Grady McWhiney's Attack and Die: Civil War Military Tactics and the Southern Heritage?
Yeah, McWhiney's famous for his famous "Celtic" and "Cracker Culture" theses. I've got a big problem with his "Celtic" argument since the Federals launched their share of big frontal attacks as well, for instance at Fredericksburg, Kennesaw Mountain, Cold Harbor, and Nashville.
Now how did you arrive at that figure, considering that big campaigns and battles were fought in Tennessee, Georgia, and Mississippi (comprising a MUCH larger geographical area than Virginia), and a host of smaller ones in Louisiana, Alabama, and Missouri?
The battlefield site that always does it to me is Spotsylvania. Walk the path of Hancock’s assault toward the Mule Shoe on a foggy morning and see what that does to you.
I've always believed that the confederacy began to lose the war the moment they fired on Sumter for that reason, there really was no way that they could win.
It is hard to believe that the British would have intervened fiercely enough on the behalf of a slave-nation, with or without the Emancipation Proclaimation.
British intervention was never as imminent as the South liked to think since the Palmerston government was not going to stick its neck out and support the confederacy unless it was certain that the South was going to win. During the summer of 1862, following the confederate victory at Second Manassas, it appears that they were moving towards recognition and the entire cabinet was supposed to take up the issue when they met again in October. Antietam changed that perception that Southern victory was inevitable, and the Emancipation Proclamation made it clear that any future intervention would clearly be supporting slavery.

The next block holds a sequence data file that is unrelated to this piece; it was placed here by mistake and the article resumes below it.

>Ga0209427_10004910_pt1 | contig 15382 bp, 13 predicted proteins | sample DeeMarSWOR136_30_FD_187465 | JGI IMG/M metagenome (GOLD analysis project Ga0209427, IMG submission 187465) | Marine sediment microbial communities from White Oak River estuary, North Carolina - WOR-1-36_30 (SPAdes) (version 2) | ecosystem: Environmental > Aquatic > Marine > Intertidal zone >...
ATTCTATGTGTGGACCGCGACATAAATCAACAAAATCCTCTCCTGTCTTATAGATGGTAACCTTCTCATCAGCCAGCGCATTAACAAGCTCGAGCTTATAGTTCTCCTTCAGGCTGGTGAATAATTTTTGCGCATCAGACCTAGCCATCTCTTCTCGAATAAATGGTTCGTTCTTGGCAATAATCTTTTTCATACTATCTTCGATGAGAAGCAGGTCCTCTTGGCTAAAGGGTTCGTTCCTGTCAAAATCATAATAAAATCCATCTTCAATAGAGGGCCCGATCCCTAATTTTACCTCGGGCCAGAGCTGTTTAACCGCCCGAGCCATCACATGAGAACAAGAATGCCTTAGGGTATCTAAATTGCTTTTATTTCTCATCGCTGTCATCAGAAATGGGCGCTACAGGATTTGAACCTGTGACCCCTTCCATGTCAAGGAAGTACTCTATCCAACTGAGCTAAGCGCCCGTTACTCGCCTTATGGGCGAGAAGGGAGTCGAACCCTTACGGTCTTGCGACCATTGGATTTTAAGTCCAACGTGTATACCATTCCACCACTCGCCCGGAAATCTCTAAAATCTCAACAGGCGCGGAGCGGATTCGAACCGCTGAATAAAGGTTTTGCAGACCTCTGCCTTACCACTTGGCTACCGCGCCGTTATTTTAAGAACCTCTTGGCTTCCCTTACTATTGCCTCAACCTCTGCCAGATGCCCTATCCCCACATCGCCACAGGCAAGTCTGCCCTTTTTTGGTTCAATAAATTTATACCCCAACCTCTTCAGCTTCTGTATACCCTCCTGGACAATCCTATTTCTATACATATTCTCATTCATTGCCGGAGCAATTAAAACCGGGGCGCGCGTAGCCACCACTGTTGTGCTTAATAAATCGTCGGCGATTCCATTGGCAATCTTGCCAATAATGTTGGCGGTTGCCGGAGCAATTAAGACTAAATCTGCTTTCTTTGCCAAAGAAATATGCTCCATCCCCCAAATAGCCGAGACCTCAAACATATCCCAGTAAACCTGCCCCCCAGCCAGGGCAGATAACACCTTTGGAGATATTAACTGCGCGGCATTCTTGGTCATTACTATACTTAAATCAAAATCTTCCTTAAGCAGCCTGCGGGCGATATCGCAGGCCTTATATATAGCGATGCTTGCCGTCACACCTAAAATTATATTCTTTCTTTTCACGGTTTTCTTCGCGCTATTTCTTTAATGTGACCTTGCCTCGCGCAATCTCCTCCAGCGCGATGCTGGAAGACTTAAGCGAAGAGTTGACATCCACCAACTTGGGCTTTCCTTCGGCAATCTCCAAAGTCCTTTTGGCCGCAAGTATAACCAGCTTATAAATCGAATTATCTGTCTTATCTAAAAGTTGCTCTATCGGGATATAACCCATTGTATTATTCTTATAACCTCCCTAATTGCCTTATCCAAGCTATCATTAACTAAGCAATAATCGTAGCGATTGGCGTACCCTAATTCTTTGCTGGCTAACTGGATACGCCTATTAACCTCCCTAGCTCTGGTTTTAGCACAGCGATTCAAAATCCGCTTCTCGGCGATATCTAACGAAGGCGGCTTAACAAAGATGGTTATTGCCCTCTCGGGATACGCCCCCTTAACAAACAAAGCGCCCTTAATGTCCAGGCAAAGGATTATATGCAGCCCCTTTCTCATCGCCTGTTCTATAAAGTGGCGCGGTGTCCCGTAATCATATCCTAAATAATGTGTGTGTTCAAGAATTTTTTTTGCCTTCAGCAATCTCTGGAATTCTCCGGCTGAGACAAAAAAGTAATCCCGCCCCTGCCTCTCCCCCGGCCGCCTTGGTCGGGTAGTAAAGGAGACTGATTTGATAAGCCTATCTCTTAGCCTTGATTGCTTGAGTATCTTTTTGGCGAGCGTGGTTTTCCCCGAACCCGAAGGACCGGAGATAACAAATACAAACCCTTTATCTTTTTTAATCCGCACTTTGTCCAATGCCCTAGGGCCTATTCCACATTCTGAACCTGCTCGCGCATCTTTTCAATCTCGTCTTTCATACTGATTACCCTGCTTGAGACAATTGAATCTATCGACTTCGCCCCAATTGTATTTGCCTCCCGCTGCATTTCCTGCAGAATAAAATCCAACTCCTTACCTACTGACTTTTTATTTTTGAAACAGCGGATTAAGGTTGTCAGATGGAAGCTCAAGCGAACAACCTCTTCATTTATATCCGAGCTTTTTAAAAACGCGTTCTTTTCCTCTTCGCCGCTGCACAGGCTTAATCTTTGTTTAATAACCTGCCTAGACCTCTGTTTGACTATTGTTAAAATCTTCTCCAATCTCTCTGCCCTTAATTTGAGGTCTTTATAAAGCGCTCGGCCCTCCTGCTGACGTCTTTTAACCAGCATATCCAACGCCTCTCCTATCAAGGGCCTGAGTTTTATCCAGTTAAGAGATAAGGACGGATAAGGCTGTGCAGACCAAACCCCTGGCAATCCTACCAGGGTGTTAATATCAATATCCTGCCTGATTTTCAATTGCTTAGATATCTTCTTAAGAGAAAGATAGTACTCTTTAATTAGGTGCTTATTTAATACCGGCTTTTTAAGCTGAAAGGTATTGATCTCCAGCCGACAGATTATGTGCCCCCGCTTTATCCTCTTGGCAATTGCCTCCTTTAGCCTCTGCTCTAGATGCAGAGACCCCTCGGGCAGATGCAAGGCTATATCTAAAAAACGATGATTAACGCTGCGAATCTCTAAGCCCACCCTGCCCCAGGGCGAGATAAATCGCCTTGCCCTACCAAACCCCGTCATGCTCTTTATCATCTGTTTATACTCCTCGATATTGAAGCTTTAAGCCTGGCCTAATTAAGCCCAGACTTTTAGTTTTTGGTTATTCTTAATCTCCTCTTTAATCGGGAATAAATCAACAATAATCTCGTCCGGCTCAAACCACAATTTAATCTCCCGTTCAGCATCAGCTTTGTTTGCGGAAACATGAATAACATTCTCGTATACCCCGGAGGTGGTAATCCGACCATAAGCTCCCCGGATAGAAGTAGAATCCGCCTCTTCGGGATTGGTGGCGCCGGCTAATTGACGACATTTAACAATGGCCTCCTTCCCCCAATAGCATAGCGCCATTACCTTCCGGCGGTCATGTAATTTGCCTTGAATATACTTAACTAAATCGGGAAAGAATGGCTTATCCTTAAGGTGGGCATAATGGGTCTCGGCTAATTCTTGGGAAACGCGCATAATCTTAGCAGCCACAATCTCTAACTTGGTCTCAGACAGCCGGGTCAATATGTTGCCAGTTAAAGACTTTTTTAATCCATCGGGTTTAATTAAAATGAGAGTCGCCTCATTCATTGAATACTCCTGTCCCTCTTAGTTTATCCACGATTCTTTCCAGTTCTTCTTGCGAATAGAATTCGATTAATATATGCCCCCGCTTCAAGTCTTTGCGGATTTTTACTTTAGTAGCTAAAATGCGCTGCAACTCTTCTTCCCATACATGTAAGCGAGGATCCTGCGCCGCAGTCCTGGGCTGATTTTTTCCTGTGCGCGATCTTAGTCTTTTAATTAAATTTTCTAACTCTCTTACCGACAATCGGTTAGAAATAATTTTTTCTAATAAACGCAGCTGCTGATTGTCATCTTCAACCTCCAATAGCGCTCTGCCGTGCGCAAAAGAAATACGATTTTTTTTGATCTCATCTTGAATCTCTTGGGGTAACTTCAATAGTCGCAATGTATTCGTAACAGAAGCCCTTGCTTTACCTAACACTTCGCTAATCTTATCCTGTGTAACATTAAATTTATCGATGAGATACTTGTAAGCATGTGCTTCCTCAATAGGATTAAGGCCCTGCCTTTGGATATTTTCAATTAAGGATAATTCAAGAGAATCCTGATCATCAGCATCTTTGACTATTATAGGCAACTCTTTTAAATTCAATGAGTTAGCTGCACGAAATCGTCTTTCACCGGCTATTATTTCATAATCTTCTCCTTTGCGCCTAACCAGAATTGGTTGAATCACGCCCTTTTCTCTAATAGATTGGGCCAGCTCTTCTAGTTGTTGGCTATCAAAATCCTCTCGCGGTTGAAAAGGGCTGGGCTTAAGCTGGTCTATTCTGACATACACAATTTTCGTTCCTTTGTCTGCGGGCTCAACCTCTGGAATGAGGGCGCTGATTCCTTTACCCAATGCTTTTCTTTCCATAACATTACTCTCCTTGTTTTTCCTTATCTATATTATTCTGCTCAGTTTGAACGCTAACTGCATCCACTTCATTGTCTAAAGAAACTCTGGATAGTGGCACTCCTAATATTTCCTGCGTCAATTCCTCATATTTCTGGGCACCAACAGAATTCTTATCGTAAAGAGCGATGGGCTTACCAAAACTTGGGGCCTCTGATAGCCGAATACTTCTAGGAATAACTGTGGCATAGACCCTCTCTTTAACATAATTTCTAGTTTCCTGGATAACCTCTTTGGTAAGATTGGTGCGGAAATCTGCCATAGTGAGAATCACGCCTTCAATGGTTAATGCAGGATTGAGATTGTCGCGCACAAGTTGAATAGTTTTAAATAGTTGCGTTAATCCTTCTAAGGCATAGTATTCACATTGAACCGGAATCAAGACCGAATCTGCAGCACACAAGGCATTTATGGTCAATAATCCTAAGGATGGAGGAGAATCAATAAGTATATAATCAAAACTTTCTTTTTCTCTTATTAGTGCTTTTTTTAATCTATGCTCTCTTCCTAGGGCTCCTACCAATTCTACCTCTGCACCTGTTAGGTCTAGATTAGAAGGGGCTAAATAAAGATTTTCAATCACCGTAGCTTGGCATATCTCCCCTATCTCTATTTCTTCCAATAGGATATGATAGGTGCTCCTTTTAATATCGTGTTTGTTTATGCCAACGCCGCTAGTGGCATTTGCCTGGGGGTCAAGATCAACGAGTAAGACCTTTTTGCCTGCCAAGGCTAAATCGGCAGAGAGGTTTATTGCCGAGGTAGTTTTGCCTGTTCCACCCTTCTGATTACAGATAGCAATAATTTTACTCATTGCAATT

It makes me wonder if Lee was thinking that the Union would protect its Right and Left wings at all costs and disregard the center. The thing about this is eventually the North figured it out and kept their men in the center. You can fool an old dog once or twice, but it’s gets harder to fool him a third time.
I have not been to Brandy Station, so that will be new for me. I have been to Gettysburg, parts of which are pretty creepy. We’re also stopping in Aldie and Winchester.